The Domino Effect in Writing
Dominoes, the tiles that can be stacked in lines or arranged in 3D structures like towers and pyramids, are the basis for a wide variety of games. The most common games involve scoring points, such as in bergen and muggins, or blocking the opponents’ play, such as matador and chicken foot. They also serve as a great way to teach kids about numbers and counting.
A domino is a rectangular tile with a square or round surface marked by a number of dots or spots, known as pips, on each half of its face. It is normally twice as long as it is wide. Depending on the type of game, the markings on a domino may indicate the result of throwing dice or may be used to identify individual dominoes in a chain of play. Dominoes with one or two pips on each end are called combination dominoes, and those with pips on both ends are doublets. Dominoes with no pips or blank on either end are called zero or null.
As we’ve all seen in the famous video of a woman setting up a gigantic domino construction that takes several nail-biting minutes to fall, when you tip a single domino ever-so-slightly, it sets off a cascade of dominoes that fall in unison. This is due to the law of gravity, which pulls a domino toward Earth and causes it to hit other dominoes, knocking them over in a smooth sequence.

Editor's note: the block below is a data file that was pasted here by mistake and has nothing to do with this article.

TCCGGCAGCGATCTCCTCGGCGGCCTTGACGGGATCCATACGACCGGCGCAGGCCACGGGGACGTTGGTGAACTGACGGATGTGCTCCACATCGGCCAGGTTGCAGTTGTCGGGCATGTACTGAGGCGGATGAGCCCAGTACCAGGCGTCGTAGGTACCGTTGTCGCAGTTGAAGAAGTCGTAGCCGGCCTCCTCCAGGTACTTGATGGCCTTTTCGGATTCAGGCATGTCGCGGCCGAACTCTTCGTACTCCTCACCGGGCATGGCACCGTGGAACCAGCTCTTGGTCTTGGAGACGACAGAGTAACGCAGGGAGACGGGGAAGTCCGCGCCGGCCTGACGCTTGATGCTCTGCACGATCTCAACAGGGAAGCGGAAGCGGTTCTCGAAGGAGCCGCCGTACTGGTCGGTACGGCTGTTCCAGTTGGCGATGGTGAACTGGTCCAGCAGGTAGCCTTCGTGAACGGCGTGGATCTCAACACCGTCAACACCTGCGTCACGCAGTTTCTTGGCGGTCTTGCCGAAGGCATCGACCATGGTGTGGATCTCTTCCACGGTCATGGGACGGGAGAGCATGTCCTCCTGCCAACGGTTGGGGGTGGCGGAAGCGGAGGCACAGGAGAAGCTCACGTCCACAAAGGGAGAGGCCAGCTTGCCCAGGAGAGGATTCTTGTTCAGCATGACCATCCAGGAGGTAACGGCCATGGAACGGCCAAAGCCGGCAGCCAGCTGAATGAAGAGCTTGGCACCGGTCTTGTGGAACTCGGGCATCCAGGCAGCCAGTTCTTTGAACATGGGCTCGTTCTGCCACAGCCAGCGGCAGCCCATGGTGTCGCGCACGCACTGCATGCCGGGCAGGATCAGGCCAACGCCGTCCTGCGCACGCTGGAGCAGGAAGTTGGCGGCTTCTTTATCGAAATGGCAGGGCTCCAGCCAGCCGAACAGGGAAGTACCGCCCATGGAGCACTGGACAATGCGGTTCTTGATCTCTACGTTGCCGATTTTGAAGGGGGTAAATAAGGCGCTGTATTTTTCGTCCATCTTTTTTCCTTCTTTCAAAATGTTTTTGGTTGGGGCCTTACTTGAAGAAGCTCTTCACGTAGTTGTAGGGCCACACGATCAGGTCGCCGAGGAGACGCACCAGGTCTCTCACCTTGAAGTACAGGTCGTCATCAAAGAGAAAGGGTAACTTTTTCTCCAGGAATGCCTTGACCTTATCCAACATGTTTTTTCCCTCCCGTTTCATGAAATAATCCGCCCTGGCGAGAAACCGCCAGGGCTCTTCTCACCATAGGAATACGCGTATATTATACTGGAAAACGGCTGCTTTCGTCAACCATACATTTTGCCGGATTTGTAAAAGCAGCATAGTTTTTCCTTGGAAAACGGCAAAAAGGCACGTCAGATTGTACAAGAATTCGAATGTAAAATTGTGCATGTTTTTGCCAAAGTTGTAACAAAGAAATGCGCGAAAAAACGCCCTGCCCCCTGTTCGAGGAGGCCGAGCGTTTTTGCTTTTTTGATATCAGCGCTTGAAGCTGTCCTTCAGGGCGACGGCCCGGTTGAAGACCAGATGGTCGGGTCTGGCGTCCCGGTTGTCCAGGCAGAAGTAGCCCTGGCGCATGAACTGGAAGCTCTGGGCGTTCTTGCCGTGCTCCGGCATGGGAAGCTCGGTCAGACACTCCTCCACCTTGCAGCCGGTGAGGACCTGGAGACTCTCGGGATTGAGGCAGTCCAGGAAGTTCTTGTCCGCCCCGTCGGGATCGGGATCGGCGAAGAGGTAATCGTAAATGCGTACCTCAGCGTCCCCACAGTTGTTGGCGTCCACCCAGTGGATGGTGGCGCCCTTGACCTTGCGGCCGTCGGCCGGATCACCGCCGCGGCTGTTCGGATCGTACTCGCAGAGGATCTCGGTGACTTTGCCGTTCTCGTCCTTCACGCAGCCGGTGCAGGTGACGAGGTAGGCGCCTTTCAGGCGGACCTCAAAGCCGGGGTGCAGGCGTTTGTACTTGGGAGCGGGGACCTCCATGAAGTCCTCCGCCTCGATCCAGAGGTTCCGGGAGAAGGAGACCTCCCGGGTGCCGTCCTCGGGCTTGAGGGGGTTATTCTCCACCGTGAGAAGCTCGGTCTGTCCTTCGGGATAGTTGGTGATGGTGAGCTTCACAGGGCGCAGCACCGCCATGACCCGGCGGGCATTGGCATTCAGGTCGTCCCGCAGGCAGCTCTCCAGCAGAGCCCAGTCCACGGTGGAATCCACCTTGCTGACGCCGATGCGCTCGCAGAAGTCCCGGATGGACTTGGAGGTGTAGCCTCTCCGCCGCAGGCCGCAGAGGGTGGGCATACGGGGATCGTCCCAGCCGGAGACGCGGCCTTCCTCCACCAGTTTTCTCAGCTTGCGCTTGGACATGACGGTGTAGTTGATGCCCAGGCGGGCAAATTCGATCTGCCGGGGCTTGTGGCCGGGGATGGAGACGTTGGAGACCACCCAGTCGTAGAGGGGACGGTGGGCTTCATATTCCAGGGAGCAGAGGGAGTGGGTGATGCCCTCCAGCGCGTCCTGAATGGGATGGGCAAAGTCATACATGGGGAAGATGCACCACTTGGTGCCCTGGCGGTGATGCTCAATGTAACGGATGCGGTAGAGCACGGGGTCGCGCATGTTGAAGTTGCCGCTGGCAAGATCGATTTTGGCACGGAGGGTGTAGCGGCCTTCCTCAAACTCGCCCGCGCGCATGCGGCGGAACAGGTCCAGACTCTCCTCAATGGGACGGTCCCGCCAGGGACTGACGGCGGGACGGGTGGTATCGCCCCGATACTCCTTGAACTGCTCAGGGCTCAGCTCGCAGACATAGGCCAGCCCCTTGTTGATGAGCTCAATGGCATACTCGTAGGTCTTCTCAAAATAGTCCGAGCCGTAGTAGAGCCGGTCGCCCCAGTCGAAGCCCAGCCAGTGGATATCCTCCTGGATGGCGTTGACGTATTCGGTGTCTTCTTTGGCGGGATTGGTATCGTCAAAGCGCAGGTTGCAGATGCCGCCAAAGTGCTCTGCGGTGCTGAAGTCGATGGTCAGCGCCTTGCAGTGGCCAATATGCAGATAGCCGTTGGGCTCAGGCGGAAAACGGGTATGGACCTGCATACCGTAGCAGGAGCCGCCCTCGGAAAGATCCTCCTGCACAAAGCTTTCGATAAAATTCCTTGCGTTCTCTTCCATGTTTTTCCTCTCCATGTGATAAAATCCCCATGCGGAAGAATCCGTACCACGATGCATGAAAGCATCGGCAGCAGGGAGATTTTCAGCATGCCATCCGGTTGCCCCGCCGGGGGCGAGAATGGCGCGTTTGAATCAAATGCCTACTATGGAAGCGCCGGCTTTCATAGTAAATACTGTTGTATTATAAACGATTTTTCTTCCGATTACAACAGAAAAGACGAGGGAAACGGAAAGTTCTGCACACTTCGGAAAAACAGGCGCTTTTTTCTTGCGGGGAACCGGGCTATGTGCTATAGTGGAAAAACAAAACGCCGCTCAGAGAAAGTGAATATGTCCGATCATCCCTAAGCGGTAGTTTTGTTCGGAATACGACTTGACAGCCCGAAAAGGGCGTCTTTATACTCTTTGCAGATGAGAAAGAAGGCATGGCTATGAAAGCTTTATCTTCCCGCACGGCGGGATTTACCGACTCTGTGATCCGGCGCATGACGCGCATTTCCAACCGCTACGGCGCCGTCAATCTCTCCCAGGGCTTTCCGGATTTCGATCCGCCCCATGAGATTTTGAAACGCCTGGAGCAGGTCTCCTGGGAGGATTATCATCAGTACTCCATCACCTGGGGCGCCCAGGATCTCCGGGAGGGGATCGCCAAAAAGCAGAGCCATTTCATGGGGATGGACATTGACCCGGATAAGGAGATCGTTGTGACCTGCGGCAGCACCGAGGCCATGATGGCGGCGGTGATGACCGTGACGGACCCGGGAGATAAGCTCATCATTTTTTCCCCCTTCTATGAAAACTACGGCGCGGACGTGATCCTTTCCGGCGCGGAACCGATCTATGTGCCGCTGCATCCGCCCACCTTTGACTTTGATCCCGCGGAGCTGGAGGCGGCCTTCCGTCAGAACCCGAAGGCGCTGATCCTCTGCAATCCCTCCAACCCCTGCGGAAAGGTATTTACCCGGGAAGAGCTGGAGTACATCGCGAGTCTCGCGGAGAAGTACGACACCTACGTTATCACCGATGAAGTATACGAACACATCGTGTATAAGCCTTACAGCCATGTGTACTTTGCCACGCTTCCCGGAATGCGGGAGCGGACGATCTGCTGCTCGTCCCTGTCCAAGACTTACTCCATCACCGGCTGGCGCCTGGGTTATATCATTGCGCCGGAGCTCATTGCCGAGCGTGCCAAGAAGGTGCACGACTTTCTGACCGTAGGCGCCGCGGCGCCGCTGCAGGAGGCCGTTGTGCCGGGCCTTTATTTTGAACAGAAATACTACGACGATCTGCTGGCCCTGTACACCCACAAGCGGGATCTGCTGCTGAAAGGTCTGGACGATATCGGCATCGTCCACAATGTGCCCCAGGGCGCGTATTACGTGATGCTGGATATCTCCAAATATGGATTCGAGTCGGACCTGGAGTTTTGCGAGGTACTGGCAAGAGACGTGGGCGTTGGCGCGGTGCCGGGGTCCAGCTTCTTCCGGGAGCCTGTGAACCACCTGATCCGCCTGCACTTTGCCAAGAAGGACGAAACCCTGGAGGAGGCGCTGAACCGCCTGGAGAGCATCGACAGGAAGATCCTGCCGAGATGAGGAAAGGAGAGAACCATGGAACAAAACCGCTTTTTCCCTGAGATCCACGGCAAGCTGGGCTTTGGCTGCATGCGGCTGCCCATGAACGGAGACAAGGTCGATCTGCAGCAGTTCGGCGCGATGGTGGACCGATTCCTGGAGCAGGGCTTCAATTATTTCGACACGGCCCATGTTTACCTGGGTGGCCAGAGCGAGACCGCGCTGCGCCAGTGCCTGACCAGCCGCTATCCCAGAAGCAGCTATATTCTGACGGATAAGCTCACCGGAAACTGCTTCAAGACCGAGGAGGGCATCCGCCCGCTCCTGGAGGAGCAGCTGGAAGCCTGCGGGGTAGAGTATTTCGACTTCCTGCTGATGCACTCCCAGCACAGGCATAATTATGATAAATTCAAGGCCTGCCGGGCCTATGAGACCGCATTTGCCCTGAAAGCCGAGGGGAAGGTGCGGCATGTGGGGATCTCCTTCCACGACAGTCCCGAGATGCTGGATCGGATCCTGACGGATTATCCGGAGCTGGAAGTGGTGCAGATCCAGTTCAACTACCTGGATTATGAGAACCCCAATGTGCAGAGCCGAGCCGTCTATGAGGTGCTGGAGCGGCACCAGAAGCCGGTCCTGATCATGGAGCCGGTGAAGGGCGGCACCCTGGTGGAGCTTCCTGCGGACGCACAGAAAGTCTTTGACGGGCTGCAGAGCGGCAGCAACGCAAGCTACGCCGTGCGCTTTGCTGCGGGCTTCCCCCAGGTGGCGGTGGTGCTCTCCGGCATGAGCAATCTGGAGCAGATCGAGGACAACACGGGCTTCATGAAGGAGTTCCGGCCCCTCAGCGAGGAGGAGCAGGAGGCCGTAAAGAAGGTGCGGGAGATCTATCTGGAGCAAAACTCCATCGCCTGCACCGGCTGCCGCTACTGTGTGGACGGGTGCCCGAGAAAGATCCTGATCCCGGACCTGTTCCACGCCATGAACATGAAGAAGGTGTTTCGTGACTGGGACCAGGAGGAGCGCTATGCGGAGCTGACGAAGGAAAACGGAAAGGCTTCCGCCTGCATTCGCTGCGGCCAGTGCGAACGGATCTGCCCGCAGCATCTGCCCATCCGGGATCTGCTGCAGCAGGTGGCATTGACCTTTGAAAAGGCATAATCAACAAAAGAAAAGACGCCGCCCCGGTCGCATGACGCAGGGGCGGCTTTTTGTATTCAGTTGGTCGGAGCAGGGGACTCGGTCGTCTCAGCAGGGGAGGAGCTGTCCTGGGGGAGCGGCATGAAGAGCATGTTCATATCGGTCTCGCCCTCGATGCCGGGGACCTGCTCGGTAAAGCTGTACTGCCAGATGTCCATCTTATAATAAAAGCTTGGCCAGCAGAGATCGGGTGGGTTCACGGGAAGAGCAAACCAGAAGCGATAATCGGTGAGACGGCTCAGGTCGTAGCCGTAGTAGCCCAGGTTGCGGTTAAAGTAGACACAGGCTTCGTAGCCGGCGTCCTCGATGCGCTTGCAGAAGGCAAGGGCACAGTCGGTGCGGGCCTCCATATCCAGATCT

This same law of gravity can apply to your story, which needs to have smooth, unbroken action that builds up to a climax. A story that has a series of hiccups or gaps in the logic will confuse readers and frustrate them.
If you want your story to have a domino effect, be sure that each scene builds smoothly from one to the next. If your characters behave inconsistently, readers will stop reading and turn to other books. In fact, a main character that behaves inconsistently can be as frustrating for readers as a cliched “Dirty Harry”-type villain.
Another aspect of the domino effect is the domino effect in leadership. A good leader is able to motivate and direct his or her employees in ways that help them succeed, rather than simply telling them what to do. This leadership style, sometimes called a “domino effect,” is more effective than top-down management. In a domino effect, employees are allowed to make decisions independently within a framework that supports the company’s values. This frees up managers to focus on high-level strategy and policy matters. It also encourages a collaborative workplace that is focused on employee engagement and development.